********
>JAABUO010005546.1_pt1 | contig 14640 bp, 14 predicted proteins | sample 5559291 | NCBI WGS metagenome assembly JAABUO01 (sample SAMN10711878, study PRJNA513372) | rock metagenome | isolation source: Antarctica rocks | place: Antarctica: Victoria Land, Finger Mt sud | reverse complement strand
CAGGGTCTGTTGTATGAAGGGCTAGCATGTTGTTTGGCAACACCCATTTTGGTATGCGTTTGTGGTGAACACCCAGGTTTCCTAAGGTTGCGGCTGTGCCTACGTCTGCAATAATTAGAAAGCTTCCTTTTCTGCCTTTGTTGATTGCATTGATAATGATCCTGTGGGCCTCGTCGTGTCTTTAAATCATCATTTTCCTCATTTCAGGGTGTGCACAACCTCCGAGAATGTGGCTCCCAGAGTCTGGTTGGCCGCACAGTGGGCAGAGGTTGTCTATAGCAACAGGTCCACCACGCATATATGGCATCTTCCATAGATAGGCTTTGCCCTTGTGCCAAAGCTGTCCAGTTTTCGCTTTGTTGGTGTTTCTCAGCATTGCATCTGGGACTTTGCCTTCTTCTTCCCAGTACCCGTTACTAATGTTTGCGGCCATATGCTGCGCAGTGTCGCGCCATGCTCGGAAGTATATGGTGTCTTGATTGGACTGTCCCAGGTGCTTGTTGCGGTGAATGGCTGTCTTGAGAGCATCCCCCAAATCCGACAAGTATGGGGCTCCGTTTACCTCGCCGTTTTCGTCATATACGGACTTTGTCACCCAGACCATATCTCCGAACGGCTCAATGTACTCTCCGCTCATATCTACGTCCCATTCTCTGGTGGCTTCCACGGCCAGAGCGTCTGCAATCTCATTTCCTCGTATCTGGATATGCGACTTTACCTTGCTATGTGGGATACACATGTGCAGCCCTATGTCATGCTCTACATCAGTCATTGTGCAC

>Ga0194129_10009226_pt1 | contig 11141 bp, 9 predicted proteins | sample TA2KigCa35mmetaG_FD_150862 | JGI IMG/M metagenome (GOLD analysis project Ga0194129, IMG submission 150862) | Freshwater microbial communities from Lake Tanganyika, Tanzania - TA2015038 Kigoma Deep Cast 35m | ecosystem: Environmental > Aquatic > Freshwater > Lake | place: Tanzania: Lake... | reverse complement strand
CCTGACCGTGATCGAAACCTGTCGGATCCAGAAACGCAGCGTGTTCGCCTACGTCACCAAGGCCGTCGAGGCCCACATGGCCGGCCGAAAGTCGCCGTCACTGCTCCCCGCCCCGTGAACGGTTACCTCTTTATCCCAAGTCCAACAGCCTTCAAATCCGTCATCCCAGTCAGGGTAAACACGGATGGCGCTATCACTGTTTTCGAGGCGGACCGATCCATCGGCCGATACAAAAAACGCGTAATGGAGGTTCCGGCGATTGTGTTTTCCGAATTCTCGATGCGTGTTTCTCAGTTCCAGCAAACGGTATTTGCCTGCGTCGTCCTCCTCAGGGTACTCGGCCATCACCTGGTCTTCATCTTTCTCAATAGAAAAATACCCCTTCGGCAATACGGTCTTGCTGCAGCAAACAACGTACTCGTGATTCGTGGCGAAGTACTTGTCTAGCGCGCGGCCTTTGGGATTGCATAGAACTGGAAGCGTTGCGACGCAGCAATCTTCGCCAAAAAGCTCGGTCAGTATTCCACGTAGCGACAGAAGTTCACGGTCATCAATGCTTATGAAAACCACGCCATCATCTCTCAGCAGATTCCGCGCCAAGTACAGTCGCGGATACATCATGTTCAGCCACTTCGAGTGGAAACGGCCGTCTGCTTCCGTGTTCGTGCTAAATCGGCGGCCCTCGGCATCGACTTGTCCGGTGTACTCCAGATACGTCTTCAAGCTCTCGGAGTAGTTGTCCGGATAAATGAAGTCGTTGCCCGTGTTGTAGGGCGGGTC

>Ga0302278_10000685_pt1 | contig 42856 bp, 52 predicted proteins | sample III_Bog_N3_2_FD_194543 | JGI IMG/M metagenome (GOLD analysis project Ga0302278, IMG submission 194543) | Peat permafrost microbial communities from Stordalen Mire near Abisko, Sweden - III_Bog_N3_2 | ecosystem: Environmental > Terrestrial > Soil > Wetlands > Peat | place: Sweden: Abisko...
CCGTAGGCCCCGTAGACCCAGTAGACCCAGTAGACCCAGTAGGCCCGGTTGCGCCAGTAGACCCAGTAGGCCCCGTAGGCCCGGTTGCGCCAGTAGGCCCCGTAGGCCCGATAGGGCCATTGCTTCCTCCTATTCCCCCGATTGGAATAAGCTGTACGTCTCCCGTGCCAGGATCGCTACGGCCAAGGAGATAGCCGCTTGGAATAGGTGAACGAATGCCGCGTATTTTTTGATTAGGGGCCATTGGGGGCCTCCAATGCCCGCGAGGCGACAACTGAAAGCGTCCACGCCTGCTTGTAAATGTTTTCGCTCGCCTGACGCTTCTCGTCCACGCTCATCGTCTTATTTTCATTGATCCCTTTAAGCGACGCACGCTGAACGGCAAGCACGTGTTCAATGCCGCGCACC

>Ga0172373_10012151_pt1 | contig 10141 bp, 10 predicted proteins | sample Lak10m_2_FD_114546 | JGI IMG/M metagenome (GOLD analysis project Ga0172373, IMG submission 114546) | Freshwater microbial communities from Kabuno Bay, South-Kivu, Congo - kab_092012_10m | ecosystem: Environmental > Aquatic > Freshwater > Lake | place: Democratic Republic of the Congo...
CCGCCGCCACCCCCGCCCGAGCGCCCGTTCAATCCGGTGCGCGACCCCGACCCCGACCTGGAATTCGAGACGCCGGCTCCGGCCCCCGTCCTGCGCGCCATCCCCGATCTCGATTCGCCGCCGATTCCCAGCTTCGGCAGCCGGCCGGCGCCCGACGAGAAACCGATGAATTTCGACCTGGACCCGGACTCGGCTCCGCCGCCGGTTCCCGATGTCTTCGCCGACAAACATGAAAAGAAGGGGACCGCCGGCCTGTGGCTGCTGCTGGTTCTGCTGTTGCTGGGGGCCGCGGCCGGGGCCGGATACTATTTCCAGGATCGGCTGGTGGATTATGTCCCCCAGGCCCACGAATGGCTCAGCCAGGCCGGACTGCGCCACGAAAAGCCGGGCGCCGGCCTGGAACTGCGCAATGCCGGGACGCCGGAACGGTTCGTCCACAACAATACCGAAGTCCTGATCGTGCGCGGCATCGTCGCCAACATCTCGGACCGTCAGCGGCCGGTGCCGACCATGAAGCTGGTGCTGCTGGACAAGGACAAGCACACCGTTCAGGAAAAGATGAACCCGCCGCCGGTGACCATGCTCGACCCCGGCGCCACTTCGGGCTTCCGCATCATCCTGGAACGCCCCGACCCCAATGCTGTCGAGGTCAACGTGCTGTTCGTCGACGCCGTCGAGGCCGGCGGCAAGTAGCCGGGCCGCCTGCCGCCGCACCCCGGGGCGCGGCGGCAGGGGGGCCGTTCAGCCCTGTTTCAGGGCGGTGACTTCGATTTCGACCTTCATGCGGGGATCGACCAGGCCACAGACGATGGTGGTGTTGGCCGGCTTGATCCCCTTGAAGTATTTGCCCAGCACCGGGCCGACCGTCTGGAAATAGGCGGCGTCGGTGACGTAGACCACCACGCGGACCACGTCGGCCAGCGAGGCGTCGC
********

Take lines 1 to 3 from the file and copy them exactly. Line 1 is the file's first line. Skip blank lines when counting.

>JAABUO010005546.1_pt1 | contig 14640 bp, 14 predicted proteins | sample 5559291 | NCBI WGS metagenome assembly JAABUO01 (sample SAMN10711878, study PRJNA513372) | rock metagenome | isolation source: Antarctica rocks | place: Antarctica: Victoria Land, Finger Mt sud | reverse complement strand
CAGGGTCTGTTGTATGAAGGGCTAGCATGTTGTTTGGCAACACCCATTTTGGTATGCGTTTGTGGTGAACACCCAGGTTTCCTAAGGTTGCGGCTGTGCCTACGTCTGCAATAATTAGAAAGCTTCCTTTTCTGCCTTTGTTGATTGCATTGATAATGATCCTGTGGGCCTCGTCGTGTCTTTAAATCATCATTTTCCTCATTTCAGGGTGTGCACAACCTCCGAGAATGTGGCTCCCAGAGTCTGGTTGGCCGCACAGTGGGCAGAGGTTGTCTATAGCAACAGGTCCACCACGCATATATGGCATCTTCCATAGATAGGCTTTGCCCTTGTGCCAAAGCTGTCCAGTTTTCGCTTTGTTGGTGTTTCTCAGCATTGCATCTGGGACTTTGCCTTCTTCTTCCCAGTACCCGTTACTAATGTTTGCGGCCATATGCTGCGCAGTGTCGCGCCATGCTCGGAAGTATATGGTGTCTTGATTGGACTGTCCCAGGTGCTTGTTGCGGTGAATGGCTGTCTTGAGAGCATCCCCCAAATCCGACAAGTATGGGGCTCCGTTTACCTCGCCGTTTTCGTCATATACGGACTTTGTCACCCAGACCATATCTCCGAACGGCTCAATGTACTCTCCGCTCATATCTACGTCCCATTCTCTGGTGGCTTCCACGGCCAGAGCGTCTGCAATCTCATTTCCTCGTATCTGGATATGCGACTTTACCTTGCTATGTGGGATACACATGTGCAGCCCTATGTCATGCTCTACATCAGTCATTGTGCAC

>Ga0194129_10009226_pt1 | contig 11141 bp, 9 predicted proteins | sample TA2KigCa35mmetaG_FD_150862 | JGI IMG/M metagenome (GOLD analysis project Ga0194129, IMG submission 150862) | Freshwater microbial communities from Lake Tanganyika, Tanzania - TA2015038 Kigoma Deep Cast 35m | ecosystem: Environmental > Aquatic > Freshwater > Lake | place: Tanzania: Lake... | reverse complement strand